If Joy Division matter now more than ever, it’s because they capture the depressed spirit of our times. Listening to JD now, you have the inescapable impression that the group were catatonically channelling our present, their future.

Joy Division’s back catalogue is immaculately concise. They recorded only two studio LPs, Unknown Pleasures in 1979 and Closer a year later – both re-issued in 2007, alongside the posthumous Still.

For Joy Division, post-punk meant living in the No Future that the Pistols had announced. If you could call it living… Ian Curtis’ voice – from the very start terrifying in its fatalism, in its acceptance of the worst – sounds like the voice of man who is already dead, or who has entered an appalling state of suspended animation, death-within-life. It sounds preternaturally ancient; a voice that cannot be sourced back to any living being, still less to a young man barely in his twenties.

Although they were recorded at a time of major historical rupture – at the very moment when the certainties of the post-war consensus were giving way to the perpetual precariousness of a post-Fordist system prey to the vagaries of the so-called free market, a situation accelerated in Britain by the election of Margaret Thatcher in 1979 – Joy Division’s songs were devoid of specific reference to geopolitical events. They surveyed History as if from a great distance, seeing only atrocity and dejection, but lacking ‘the will to want more’. Whereas rock singers had usually made – impossible – demands on the world, Curtis, ‘the weight on his shoulders’, came across as almost dispassionate in his disconsolation, coldly calm in his infinite resignation.

Joy Division may not have written about contemporary events, but their traumatic effect is registered everywhere in the group’s sound. Even Martin Hannett’s epochal, spectral production suggests the derelict factories and litter-strewn ex-public spaces of a decommissioned industrial economy. Immersed in History, but haunted, as was all of post-punk, by its possibly imminent termination in nuclear war, Curtis gave voice – a dread-ful, dread-filled voice – to a sense of despair that is now ubiquitous but unspoken.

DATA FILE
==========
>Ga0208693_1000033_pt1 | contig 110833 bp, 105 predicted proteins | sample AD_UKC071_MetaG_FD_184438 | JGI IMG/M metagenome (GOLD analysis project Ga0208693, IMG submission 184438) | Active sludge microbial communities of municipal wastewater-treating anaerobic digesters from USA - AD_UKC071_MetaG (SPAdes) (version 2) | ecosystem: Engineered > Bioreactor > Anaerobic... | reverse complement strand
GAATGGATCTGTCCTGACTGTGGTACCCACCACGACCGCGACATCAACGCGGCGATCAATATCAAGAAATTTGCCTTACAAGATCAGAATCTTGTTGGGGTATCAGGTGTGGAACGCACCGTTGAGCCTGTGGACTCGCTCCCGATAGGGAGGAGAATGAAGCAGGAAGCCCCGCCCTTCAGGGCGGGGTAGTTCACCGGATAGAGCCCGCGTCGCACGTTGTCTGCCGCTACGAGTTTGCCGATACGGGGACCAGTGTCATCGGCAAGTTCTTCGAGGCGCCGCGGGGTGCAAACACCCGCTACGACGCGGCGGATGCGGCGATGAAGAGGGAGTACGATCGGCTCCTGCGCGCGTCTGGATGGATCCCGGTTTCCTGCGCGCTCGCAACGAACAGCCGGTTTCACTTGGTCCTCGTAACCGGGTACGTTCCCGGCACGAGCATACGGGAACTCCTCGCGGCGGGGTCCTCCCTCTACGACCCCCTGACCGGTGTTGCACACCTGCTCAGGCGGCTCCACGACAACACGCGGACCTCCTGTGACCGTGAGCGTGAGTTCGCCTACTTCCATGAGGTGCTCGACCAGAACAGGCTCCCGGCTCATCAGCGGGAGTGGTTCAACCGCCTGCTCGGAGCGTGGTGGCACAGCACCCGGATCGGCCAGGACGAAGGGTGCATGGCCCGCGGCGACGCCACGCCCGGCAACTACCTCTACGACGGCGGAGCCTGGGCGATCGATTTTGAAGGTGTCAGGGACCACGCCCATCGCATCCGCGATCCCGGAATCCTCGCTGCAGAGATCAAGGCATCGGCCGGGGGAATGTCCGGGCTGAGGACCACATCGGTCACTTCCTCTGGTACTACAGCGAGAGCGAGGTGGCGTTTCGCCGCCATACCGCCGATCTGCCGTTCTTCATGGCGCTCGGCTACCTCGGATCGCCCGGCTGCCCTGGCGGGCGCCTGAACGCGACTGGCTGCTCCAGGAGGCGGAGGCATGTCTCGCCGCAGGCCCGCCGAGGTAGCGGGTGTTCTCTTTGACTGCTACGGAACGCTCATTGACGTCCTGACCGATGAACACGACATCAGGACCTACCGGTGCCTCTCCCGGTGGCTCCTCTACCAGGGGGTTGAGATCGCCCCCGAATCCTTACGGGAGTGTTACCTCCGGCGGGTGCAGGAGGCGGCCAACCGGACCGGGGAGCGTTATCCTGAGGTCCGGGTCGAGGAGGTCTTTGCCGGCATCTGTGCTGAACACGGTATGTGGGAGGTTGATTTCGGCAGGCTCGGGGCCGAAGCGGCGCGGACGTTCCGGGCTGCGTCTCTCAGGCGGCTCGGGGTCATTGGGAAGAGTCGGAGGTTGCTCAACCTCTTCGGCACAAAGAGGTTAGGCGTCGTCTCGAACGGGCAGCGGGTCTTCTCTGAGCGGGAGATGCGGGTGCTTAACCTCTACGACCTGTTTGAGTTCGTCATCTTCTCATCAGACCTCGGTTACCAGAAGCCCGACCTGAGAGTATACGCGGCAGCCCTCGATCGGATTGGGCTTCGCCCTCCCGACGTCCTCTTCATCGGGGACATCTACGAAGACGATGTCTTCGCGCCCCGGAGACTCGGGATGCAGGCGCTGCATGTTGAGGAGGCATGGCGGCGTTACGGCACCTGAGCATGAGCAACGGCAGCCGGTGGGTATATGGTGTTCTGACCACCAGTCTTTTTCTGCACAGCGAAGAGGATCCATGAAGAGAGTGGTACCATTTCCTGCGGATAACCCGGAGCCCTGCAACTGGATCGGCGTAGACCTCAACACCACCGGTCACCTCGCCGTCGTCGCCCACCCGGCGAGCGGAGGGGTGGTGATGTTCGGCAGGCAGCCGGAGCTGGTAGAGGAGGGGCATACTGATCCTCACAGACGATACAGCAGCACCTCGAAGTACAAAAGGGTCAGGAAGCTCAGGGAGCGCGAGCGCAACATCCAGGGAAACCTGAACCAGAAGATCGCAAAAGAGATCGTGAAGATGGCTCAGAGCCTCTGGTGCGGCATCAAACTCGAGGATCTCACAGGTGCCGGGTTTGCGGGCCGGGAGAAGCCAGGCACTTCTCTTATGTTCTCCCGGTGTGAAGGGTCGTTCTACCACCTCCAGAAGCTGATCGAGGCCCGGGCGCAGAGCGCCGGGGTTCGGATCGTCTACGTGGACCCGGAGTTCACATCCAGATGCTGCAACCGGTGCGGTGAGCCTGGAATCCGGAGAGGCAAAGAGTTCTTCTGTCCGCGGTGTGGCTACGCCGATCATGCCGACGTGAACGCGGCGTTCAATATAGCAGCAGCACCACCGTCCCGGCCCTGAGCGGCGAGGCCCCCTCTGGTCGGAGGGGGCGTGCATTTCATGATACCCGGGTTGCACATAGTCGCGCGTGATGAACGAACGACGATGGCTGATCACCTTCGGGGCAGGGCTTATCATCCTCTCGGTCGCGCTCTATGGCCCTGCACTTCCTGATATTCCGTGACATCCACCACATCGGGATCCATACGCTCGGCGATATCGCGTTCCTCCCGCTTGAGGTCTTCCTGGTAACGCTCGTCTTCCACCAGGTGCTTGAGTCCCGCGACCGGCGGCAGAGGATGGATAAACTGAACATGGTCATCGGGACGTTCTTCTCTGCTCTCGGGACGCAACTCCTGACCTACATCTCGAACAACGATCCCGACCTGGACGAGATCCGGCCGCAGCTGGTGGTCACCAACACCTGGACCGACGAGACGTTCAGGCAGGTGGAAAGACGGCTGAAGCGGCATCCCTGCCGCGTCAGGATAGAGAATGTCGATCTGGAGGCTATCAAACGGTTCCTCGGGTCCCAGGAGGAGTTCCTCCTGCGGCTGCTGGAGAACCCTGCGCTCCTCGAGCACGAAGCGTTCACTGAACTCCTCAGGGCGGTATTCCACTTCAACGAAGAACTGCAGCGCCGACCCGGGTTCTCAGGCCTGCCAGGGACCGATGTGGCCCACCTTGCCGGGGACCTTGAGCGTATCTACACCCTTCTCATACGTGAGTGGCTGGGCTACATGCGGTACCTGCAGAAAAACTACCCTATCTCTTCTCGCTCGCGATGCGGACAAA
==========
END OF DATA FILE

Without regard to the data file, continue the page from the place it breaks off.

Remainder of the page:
A decade after Curtis committed suicide in 1980, History did end, but not in a way that the post-punks had feared. With the collapse of the Soviet bloc at the end of the eighties, the neo-liberal cheerleaders of capitalism felt able to proclaim that History had reached its terminus with the apparent triumph of global Capital. Some theorists have convincingly correlated the rise of consumer capitalism with the incestuous self-referencing of postmodern retro-culture. Listening to Joy Division in 2009, it is hard not to hear them as a grim anticipation of the wasteland of post-modernity from the perspective of pop’s last modernist phase. JD’s heirs are not grave robbing copyists like the Editors but acts capable of diagnosing the postmodern sickness whilst being debilitated by it: the pathologically demotivated enervation of early Dizzee Rascal, the plaintive post-rave of Burial, the solemn nihilism of Xasthur…




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